Ultimate speed

There is no doubt that Schumacher is the most successfull driver of the Formula 1, but Senna has a better claim to be
the quicker of the two. His record of 65 pole positions in 162 races is evidence enough – Schumacher has “only” 39 from 153. For all Schumacher’s ability, he is not as good at putting together the best possible lap on a Saturday afternoon as was Senna.

When the two men raced together, from 1992-94, Senna undoubtedly had the upper hand, even if Schumacher was emerging as his biggest rival.  And on top of that, the opposition against which the Brazilian achieved his success was of a higher level. Senna had Alain Prost, Nelson Piquet and Nigel Mansell to compete against, all of whom have a claim to be all-time greats. The depth of competition at the top is not as strong any more.

Senna 10- 9 Schumacher

Senna and Schumacher – both masters of crushing their opponents into submission in a race with a relentless series
of laps close to the limit. And both adept in any conditions. However, Schumacher gets the nod because of the flexibility his brilliance has allowed his Ferrari team in race tactics.

These have netted them many unlikely victories, most memorably at Hungary in 1998, when he had to make up 25 seconds in 19 laps in the middle of the race. This may be unfair on Senna, as the tactical side of F1 racing has changed enormously with the introduction of fuel stops in 1994, just three races before Senna’s death.

That means there is less of a context in which to judge the Brazilian. Nevertheless, while Senna was the racing master of his era, Schumacher’s improvisational skills put him narrowly ahead.

Senna 9-10 Schumacher

Both Senna and Schumacher can claim to have produced a number of races that will go down among the list of the greatest individual drives of all time. But it is qualifying that again separates the two. Senna was regularly brilliant, but sometimes he surpassed even himself.

Most famously, there was Monaco in 1988, when he put his car on pole position, 1.5 seconds quicker than Prost in the
same car. He later said he felt as if he was driving on instinct, watching himself from above.

Senna 10-9 Schumacher

Senna again has the slight advantage. Schumacher works hard and is better technically than most, but Senna and Prost have a reputation as the best there have ever been on this front.  They both had an other-worldly ability to pick up the tiniest of details about the car’s performance. For example, at one race in 1993, Senna told his engineers that he felt there was some kind of problem with the engine and he asked them to change it.

The engine men could find nothing wrong, but team boss Ron Dennis asked them to put a new engine in anyway, just for
Senna’s peace of mind. When they took it apart, they found a tiny crack in the crankshaft that had not even been picked up by computer telemetry. Had Senna used it, the engine would have failed.

Senna 9-8 Schumacher

A strong point of both. Their advantage came not only for being able to drive faster than anyone else, but to do so
for longer. Senna raised fitness and preparation to new levels when he was making his name, but Schumacher took the bar even higher. Both men made more mistakes than Prost – who set the standards for an error-free career – but the difference is that Schumacher makes them when it really matters and Senna did not.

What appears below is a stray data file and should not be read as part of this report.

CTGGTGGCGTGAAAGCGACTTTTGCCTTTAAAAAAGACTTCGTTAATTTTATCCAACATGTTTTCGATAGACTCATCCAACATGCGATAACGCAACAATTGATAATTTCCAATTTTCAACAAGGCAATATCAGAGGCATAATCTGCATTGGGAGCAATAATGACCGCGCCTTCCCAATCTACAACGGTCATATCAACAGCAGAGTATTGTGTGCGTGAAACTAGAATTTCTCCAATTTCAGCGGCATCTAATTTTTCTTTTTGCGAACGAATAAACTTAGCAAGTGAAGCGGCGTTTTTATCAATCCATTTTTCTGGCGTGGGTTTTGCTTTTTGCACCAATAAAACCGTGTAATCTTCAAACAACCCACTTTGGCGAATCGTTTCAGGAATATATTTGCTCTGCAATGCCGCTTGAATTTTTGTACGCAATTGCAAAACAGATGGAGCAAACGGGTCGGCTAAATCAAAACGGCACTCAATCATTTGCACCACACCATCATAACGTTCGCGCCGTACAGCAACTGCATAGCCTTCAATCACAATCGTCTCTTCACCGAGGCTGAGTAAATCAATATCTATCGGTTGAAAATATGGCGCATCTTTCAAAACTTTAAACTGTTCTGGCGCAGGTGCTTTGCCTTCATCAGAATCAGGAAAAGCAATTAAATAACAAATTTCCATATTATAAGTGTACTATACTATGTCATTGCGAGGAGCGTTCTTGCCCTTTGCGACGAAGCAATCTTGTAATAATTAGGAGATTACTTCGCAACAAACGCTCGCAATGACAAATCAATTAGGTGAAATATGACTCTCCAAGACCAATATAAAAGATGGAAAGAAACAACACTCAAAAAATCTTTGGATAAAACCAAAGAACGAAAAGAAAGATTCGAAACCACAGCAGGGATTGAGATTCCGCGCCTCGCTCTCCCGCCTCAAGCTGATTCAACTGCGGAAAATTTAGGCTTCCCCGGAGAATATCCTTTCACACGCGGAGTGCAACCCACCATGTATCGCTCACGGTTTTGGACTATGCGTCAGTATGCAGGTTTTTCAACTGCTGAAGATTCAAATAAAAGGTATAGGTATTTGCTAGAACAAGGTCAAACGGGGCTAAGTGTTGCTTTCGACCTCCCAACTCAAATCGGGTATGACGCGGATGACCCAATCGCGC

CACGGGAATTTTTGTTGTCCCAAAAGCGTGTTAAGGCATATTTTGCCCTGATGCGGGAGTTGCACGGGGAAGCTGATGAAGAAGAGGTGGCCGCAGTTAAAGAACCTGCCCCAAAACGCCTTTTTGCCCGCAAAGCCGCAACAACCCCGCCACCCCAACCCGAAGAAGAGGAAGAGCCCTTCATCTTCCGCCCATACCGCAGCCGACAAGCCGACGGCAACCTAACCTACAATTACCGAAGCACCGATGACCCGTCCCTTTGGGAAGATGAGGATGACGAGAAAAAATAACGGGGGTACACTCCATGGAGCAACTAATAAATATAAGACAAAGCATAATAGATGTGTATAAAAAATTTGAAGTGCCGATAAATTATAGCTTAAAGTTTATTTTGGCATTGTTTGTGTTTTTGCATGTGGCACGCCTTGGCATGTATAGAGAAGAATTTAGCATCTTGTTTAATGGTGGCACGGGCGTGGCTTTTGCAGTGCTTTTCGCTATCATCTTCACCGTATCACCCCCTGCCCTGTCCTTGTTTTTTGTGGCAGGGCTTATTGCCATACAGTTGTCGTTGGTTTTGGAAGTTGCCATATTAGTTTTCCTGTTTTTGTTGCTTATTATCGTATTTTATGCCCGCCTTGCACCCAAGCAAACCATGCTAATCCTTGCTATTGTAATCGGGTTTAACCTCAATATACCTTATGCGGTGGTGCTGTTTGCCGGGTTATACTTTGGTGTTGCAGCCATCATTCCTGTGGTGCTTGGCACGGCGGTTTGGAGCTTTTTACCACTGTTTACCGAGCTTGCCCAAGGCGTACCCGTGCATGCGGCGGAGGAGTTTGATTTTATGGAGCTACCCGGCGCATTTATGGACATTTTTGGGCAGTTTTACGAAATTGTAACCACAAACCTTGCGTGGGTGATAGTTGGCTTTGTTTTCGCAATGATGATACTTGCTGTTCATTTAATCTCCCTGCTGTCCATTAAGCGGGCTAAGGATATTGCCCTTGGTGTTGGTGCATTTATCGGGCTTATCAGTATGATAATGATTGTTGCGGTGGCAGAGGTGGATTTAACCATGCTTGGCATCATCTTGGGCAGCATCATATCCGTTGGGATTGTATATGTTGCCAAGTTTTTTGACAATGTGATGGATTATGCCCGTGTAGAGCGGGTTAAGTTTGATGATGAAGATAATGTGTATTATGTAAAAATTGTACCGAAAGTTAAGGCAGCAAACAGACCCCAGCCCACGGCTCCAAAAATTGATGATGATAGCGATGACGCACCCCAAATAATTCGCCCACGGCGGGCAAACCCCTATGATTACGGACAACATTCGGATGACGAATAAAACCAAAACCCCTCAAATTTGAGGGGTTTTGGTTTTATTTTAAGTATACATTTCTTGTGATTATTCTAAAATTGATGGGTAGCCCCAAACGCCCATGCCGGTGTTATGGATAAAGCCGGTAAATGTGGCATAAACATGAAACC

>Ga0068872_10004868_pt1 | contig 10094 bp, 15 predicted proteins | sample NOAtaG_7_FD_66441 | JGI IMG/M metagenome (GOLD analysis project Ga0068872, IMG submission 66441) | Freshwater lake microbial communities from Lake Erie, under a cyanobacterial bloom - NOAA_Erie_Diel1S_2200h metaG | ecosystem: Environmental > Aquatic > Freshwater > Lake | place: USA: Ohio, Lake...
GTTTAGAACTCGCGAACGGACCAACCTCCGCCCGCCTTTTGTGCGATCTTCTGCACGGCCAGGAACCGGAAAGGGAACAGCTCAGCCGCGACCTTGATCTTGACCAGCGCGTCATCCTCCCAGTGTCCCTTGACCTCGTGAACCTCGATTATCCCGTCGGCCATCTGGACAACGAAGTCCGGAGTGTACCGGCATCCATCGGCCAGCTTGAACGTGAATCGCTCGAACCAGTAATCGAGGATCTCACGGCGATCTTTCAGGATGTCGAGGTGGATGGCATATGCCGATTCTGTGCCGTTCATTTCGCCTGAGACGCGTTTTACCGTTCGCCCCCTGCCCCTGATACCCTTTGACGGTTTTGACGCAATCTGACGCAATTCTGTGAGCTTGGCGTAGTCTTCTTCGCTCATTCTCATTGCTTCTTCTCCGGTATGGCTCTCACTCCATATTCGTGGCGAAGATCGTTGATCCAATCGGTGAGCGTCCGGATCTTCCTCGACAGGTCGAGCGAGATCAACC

The German has made crucial errors in three title showdowns. He got away with it in 1994 by driving Damon Hill off
the track at the next corner. He was not so lucky in 1997 and 98. Senna would never have lost a championship in such circumstances.

Senna 9-8 Schumacher
Will to win

There is no doubting the unbelievable levels of commitment and desire shown by both – each causing controversy by
being prepared to put their opponents in positions where they risked an accident if they did not back off. But Senna was willing to take even more risks than Schumacher, to the point that he put his own life in danger as well.

This was demonstrated when Senna barged Prost off the track at 150mph on the first lap of the 1990 Japanese GP.
Senna was driven by a raging internal anger, which made a frightening combination when combined with his desire. Schumacher only has the desire.

Senna 10-9 Schumacher
Wet-weather ability

They are probably the best wet-weather drivers of all time, for their consistent level of excellence in such conditions, and their total superiority over their peers. Impossible to separate them.

Senna 10-10 Schumacher
Work ethic

Senna and Schumacher both showed a total commitment to success, unmatched by anyone else bar Prost. All three worked long into the night to ensure they were as prepared as they could be.

Senna 10-10 Schumacher

It is well-nigh impossible to compare drivers of different eras, but Senna and Schumacher make the job slightly easier because they raced against each other – albeit for a very brief time.

Senna combined all the qualities a racing driver could need – amazing skill, total commitment and a brilliant
intellect. And that was quite apart from a gleaming charisma that has established him as one of the all-time great sporting icons.

Schumacher is sensationally gifted, too, and it is clear that Senna’s death robbed Formula One of what would have been one of the greatest on-track rivalries of all time.

At 34, Senna was at his peak, but probably did not have much longer there; Schumacher still had to reach his. Schumacher has done more than enough to establish himself as one of the greatest racing drivers of all time. But the assessment, subjective though it might be, suggests that Senna was even better.

Total: Senna 77-73 Schumacher

source: © bbc.co.uk